The strangest thing happened to me the other day. I spent an unexpected hour with Donald and Joyce Rumsfeld, and got into a discussion of Power after giving them a copy of my CD.
I was at the Los Angeles airport, waiting for my flight to Salt Lake City. That night I had a concert and co-presentation with Robert F. Kennedy, Jr. at Westminster College. Our flight was delayed for an hour, and so I naturally took a seat in the terminal.
I was pleased to be sitting in one of the more isolated areas of the terminal, near the boarding gate entrance. I’m not one to socialize at airports or in airplanes, I usually want to be left to my own devices and headphones. But I didn’t have my headphones on at this time.
And not long after I took my seat, a silver-haired elderly couple came over. The woman was quite stunning, with kind blue eyes and hearty laughter. Her husband was in a blue suit, and looked strangely familiar. Is he famous? I wondered to myself… he exuded indefinite charisma, and was making jokes that had me smiling.
And then I looked down at his shoes. They were those of a common man, they didn’t match up to his level of charisma. They were the kind of shoes that older men in Ohio (where I’m from) wear when they need comfort. Black leather, minimal shine, simple. His watch was also not terribly fancy, the design very simple. And for whatever reason at that moment, I stopped wondering if this man was famous.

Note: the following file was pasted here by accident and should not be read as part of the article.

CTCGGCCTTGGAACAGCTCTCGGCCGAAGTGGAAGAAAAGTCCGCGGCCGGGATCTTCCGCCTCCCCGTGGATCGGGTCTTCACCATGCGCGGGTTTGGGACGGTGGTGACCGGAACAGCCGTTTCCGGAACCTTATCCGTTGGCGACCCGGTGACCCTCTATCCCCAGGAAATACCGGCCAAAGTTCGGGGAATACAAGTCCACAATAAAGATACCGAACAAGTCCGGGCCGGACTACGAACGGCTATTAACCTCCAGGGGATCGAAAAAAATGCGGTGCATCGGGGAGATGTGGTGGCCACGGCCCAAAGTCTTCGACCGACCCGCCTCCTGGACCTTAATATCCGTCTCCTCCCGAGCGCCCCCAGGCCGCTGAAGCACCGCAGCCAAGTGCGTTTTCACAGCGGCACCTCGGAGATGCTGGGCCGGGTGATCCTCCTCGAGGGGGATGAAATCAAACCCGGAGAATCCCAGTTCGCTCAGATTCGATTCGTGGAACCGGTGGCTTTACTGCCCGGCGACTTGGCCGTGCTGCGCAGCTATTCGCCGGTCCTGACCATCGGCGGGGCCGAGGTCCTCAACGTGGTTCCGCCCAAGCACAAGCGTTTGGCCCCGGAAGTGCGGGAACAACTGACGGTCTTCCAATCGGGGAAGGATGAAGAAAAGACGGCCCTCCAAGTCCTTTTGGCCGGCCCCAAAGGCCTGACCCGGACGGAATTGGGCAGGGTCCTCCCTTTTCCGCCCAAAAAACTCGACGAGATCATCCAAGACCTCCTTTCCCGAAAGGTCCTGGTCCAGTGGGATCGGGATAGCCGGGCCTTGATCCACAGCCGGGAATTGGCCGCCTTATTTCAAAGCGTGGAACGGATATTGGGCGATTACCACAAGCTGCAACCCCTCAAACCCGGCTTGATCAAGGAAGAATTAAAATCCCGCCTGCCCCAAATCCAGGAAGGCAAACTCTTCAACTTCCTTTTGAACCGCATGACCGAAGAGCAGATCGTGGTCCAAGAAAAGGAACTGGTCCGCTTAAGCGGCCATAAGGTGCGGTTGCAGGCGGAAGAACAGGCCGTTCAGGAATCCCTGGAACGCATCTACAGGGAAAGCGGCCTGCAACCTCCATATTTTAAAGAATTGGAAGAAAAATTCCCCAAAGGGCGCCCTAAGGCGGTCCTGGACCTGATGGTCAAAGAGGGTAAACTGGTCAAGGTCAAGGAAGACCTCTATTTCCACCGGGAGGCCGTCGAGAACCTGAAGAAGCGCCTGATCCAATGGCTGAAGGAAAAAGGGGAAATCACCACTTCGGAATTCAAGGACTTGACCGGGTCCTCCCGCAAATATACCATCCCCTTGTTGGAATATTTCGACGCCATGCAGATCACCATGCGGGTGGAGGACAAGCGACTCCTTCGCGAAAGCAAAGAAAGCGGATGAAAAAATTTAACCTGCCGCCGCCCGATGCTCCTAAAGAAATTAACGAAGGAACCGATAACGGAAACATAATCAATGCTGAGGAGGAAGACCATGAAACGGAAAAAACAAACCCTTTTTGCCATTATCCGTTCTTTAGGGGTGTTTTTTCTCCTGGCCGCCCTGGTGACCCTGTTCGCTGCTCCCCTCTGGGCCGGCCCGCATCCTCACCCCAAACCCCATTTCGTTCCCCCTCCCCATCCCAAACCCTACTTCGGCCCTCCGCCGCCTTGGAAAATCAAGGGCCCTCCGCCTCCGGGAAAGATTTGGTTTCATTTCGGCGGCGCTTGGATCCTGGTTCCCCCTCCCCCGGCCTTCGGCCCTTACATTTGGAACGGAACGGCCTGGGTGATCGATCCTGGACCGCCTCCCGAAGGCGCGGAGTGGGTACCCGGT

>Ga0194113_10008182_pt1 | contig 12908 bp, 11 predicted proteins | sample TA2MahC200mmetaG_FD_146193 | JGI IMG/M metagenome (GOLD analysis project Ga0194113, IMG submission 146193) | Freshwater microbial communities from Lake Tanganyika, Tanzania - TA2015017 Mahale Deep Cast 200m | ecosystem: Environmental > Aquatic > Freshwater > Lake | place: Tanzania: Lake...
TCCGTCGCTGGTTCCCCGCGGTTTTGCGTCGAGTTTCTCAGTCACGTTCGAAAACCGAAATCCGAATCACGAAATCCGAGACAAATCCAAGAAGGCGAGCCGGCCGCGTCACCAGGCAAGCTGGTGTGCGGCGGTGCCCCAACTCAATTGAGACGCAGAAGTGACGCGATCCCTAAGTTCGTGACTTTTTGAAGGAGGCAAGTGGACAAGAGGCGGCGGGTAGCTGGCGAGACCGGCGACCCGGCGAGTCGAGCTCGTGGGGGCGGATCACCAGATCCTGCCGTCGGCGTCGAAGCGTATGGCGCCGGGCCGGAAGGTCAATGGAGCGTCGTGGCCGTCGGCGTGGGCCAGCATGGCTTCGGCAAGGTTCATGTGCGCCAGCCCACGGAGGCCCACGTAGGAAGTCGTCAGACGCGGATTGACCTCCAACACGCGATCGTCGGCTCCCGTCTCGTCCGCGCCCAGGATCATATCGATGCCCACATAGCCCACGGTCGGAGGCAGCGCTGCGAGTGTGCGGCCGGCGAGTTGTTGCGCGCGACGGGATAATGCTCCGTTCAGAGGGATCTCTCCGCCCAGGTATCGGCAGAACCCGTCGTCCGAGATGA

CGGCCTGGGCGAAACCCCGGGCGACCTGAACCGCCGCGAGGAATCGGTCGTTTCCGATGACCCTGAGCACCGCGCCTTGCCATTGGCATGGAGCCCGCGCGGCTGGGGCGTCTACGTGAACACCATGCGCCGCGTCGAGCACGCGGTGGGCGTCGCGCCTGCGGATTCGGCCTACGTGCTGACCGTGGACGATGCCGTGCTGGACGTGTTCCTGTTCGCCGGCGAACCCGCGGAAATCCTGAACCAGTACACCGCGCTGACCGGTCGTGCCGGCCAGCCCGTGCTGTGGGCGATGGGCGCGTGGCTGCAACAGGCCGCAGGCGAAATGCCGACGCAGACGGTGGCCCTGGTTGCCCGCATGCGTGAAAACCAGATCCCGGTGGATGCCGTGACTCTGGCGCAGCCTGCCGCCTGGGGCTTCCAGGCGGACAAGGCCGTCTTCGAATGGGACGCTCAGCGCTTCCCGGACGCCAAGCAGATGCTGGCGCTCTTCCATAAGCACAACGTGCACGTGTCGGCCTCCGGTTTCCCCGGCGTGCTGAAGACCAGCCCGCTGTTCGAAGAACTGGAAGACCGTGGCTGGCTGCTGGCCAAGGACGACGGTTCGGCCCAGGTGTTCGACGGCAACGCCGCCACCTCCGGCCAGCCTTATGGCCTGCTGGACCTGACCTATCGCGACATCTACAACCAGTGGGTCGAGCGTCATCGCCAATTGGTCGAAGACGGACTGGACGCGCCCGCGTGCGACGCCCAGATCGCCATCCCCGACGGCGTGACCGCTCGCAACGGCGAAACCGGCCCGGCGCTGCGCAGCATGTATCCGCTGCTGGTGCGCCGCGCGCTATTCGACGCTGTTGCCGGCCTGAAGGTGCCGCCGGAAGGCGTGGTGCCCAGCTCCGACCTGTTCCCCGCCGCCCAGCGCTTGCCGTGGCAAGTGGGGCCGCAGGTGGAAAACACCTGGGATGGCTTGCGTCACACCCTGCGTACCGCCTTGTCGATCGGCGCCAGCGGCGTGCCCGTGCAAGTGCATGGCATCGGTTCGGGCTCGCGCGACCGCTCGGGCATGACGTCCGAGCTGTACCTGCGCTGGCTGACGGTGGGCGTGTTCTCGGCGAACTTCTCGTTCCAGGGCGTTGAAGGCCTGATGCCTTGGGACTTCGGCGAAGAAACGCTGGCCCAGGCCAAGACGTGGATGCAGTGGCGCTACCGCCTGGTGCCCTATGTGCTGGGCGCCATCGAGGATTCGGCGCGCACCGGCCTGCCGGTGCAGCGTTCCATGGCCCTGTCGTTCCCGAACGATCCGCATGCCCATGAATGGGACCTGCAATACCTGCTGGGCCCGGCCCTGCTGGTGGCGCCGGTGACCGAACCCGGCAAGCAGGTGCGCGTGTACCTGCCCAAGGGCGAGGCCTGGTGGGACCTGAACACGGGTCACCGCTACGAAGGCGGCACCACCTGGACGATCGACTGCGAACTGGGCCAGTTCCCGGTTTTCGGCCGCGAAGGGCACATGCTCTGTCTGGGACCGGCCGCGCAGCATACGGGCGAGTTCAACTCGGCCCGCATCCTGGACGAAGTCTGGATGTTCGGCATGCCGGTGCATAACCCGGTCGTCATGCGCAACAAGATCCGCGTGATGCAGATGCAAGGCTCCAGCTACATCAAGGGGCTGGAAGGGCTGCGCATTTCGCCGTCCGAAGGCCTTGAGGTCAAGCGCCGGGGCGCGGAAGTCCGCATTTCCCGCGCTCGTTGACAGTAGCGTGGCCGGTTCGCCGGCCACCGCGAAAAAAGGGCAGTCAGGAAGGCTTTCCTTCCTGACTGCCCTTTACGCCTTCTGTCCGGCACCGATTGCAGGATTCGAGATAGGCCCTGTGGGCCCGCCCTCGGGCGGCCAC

Well, he is quite famous, because he is Donald Rumsfeld, the 13th Secretary of Defense from 1975 to 1977, under President Gerald Ford, and as the 21st Secretary of Defense from 2001 to 2006, under President George W. Bush. But I did not realize this for another 20 or so minutes, so I did not have all of those thoughts, emotions and internal (or external?) reactions that just came to you at this moment.
This man is one of the most controversial makers of history. He is undoubtedly one of the most hated men in the world today, and potentially one of the most skilled wordsmiths in the world. Is any of this too bold to say? I don’t think so. Just check out this photo gallery of images and quotes from Life Magazine, called “In The Words of Donald Rumsfeld.”
But I was not sitting with this man (yet), I was not projecting any assumptions, knowledge or judgments on this couple. I was sitting with warm and funny people who continually made me laugh.
And because there were no immediate judgments, this allowed an opening in our dialogue that led to a conversation about Power. What it is, where it comes from, who has access to it… and instead of writing to you about this experience, I’ve decided to write a letter to Mr. Rumsfeld himself. It is not only the best way to share all that this encounter was, but I need to do this because I am a bit haunted by our conversation, and would like to finish this discussion with Mr. Rumsfeld.